The scarce 1925 second edition of Bernard Sleigh’s marvelous Anciente Mappe of Fairyland, a tour de force of the imagination that delights even today.
Originally published in 1918, this imaginary map depicts a marvelous variety of scenes from literature, fairy tales, and Norse and Greek mythology in a beautifully-imagined landscape. Every inch of the map is covered with vivid images from the rich body of Anglo-Saxon and English folklore, leaving almost no unused space. To give but a few examples, Peter Pan’s house overlooks the Sea of Dreams, while Valhalla and Asgard lie on the horizon. Red Riding Hood’s cottage sits at the base of Avalon, home to Excalibur, not far from Cerberus, guardian of the Underworld. Despite the darkness of Witch Woods and The Valley of Fire on the left portion of the map, this is juxtaposed by the much brighter overall landscape, illustrating the prevalence of good over evil. A legend at top right, flanked by angels, provides symbols for “A Wishing Well,” “Dwarfs’ Treasure,” “Elfin Temple,” “Fairie Shrine” and “Village Inn.” A faint red path travels across the landscape “From the World” to “a place that never was and always will be.” Binding the image is an intricate foliate border, interspersed with text panels explaining the imagery on the map.
Originally published at the end of World War I, An Anciente Mappe of Fairyland evokes the innocence of childhood, which viewers would have experienced in delightful contrast to the horrors of the Western Front. Sleigh’s daughter Barbara writes in her memoir, “One wet holiday my father drew a Map of Faeryland for us. On it were marked the sites of all our best-loved fairy-stories,” most likely in reference to a prototype of the map from eight years prior to the 1918 publication.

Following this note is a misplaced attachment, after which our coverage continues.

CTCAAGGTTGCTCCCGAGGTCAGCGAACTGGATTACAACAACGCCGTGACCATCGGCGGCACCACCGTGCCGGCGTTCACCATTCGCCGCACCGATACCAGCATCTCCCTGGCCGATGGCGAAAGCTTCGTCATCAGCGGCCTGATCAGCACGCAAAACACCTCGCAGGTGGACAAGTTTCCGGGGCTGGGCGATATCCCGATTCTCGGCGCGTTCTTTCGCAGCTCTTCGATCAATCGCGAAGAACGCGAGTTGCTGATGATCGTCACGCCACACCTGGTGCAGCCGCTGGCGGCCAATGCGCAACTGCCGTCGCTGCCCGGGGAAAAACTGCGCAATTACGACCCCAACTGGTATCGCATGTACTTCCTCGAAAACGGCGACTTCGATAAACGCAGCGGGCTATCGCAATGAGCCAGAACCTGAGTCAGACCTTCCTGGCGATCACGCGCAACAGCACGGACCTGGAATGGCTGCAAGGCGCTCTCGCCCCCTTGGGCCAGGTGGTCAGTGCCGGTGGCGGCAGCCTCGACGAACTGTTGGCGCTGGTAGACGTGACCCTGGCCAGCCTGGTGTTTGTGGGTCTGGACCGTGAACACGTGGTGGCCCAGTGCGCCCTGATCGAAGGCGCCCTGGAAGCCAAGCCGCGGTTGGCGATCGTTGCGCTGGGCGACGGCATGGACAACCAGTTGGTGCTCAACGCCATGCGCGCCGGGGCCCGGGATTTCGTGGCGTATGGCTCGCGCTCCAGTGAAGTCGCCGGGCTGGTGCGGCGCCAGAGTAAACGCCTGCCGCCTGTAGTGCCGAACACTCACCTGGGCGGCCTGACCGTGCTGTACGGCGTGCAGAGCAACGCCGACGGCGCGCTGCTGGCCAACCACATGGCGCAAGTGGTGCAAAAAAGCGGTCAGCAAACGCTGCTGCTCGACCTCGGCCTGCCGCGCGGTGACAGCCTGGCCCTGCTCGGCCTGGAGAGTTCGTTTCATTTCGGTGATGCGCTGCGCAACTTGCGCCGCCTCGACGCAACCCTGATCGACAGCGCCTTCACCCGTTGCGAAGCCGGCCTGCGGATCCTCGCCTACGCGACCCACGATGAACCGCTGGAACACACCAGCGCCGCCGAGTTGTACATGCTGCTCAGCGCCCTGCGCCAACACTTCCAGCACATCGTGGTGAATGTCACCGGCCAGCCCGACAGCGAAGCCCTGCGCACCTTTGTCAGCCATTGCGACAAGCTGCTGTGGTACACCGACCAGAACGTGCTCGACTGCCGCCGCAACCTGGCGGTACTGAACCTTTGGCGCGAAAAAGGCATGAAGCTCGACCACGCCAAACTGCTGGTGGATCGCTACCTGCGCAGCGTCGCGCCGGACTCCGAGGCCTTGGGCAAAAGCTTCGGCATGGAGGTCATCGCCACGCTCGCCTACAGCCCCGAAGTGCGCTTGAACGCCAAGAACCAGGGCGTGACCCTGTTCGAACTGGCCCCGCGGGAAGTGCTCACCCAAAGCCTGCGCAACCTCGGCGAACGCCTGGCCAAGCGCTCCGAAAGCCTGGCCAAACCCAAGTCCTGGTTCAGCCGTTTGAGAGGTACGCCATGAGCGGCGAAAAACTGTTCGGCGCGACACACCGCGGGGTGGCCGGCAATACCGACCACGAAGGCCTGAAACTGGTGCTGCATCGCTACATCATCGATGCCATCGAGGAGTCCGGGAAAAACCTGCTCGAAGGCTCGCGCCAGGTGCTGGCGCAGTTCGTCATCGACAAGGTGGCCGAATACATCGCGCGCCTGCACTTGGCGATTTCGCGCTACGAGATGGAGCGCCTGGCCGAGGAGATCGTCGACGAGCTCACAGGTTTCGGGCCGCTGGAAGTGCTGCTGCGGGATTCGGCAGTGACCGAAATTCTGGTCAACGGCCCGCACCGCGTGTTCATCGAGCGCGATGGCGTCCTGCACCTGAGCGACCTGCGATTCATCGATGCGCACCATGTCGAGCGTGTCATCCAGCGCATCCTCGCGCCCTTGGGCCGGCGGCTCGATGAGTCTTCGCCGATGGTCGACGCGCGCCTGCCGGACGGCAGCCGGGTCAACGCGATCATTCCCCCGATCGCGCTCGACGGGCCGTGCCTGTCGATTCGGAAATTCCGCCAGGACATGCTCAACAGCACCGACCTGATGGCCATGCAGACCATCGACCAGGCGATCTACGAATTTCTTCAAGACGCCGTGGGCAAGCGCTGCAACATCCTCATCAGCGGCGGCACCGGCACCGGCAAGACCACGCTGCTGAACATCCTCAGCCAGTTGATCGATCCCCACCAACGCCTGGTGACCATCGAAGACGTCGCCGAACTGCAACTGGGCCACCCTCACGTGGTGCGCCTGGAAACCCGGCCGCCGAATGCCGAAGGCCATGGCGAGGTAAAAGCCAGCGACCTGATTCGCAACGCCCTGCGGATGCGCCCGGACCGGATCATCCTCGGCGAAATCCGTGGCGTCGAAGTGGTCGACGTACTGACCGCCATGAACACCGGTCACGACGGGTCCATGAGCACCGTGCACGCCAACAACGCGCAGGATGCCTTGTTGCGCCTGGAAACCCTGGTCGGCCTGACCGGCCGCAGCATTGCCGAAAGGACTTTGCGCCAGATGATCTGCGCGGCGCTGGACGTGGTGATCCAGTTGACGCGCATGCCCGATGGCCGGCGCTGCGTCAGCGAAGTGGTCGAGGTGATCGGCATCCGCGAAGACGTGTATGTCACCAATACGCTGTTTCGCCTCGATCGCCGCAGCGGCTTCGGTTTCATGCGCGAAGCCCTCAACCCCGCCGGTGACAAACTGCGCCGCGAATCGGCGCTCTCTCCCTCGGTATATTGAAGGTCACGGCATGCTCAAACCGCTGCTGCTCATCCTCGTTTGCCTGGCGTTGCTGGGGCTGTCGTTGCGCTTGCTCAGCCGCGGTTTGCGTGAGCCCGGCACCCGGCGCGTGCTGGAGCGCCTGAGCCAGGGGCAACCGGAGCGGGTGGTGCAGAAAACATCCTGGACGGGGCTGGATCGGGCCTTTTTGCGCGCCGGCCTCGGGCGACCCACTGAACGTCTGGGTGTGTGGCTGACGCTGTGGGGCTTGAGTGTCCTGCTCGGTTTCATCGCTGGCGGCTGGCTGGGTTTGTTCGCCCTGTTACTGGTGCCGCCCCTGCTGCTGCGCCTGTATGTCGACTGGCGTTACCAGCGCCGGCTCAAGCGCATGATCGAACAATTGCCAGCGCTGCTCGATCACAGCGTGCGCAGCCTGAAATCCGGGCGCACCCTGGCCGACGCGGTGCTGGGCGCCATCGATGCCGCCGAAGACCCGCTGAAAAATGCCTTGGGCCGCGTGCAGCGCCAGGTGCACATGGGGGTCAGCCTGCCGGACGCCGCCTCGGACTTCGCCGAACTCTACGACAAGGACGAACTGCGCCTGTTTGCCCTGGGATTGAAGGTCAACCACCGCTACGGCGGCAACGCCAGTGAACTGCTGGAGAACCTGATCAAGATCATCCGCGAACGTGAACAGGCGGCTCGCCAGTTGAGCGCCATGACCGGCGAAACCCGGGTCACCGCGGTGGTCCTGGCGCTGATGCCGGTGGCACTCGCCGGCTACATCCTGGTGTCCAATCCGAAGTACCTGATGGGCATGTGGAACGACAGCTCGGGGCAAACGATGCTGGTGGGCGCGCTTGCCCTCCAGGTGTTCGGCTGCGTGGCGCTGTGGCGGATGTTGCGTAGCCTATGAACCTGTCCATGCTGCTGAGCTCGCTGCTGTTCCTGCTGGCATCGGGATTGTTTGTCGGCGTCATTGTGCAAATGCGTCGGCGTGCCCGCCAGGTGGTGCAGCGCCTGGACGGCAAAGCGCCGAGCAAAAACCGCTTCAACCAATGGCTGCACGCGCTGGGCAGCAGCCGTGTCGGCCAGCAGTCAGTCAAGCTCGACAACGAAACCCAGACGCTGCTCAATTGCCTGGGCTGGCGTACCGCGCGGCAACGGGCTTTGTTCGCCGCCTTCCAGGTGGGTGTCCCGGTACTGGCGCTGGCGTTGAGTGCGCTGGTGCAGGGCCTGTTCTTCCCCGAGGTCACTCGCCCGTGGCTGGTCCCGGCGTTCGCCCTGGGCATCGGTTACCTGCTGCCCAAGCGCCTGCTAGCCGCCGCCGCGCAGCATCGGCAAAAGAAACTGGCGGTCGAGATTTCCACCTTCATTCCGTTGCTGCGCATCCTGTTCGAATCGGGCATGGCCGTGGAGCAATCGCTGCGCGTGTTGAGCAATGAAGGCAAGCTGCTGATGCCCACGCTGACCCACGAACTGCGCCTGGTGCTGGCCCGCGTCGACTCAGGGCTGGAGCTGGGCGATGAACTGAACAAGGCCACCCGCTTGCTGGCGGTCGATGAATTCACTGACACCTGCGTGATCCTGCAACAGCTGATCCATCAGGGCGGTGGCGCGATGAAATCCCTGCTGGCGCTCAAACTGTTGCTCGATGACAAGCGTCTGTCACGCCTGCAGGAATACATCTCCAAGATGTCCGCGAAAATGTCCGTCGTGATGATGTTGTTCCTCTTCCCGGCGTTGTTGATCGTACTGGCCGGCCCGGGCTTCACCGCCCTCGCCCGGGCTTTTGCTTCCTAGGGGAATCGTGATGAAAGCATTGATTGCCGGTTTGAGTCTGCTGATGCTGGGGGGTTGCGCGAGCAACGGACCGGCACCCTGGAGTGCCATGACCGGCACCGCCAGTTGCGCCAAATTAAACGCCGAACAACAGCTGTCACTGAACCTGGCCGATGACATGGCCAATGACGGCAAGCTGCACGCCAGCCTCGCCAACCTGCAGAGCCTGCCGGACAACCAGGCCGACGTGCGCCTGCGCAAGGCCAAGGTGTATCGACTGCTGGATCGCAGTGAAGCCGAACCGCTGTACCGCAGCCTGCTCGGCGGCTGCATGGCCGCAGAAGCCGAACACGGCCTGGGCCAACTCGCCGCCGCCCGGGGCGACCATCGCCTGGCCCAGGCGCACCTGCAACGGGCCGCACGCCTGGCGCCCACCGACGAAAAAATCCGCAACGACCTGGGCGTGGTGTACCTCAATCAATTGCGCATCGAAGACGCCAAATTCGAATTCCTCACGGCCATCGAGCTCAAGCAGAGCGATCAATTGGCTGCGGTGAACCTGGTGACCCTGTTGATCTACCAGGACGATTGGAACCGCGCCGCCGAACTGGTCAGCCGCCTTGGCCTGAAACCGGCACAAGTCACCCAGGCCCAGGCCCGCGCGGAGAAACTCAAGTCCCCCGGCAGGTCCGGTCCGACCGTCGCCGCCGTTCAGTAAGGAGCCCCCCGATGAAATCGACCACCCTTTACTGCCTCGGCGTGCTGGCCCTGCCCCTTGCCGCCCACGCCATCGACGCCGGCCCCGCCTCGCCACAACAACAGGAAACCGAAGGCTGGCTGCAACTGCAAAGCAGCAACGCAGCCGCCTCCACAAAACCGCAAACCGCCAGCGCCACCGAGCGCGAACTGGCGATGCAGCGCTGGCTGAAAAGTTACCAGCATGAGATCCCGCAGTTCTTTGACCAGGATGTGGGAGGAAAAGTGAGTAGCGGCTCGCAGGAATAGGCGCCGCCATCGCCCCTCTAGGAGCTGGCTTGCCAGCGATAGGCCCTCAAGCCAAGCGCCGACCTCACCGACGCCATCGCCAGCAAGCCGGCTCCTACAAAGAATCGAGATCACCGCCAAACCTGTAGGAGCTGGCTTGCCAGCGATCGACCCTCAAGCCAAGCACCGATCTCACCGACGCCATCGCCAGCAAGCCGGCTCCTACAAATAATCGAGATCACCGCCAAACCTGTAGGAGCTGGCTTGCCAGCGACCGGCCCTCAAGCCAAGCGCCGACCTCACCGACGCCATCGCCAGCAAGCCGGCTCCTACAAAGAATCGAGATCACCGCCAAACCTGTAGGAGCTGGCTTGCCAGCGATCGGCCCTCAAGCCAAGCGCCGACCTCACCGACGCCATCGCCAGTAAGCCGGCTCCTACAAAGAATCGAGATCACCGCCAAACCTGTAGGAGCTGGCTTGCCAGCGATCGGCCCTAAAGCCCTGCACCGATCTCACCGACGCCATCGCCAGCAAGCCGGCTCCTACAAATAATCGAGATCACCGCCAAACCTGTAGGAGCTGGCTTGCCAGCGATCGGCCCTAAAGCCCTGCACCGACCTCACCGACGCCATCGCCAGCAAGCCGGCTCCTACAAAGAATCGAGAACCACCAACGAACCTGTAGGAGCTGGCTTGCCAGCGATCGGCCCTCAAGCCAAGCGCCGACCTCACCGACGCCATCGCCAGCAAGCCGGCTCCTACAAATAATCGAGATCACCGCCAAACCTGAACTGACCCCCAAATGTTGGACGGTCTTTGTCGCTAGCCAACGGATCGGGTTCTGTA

The first edition (1918) was on a rather larger format, printed by Griggs and Sons on three sheets joined. It was accompanied by A Guide to the Map of Fairyland, a short pamphlet written by Sleigh and dedicated to his two children. The map’s popularity spread from England to the U.S. in 1919-1920 after Ethel Sidgwick, wife of one of the map’s publishers, gifted a copy to the New York Public Library’s children’s section. There it caught the eye of a New York publisher, who soon distributed the map in the United States, where it was something of a hit.
Offered here is a second edition from 1925, printed on a single sheet by Vincent Brooks Day & Son.
Bernard Sleigh (1872-1954)
Sleigh was born in Birmingham and attended The Birmingham School of Art, the leading school for decorative arts at the time. He gained popularity through his wood engravings for books, but also worked with illustrations, stained glass, and murals. Sleigh was much influenced by Arts and Crafts luminaries William Morris and George MacDonald, and he was a student of Arthur Gaskin at Birmingham.
Fascinated by fairy tales and fantastic lands, Sleigh wrote various books and short stories, though his autobiography, Memoirs of a Human Peter Pan, was never published. In the preface to his 1920 book Faery Calendar, he admits “I believe in Faeries. It is very. Natural and not a bit foolish, for in these days we are quickly learning how little we know of any other world than our own.”
Baynton-Williams, The Curious Map Book, pp. 212-213. Bryars & Harper, A History of the Twentieth Century in 100 Maps, pp. 58-59. Rumsey #11306 (the first edition of 1918).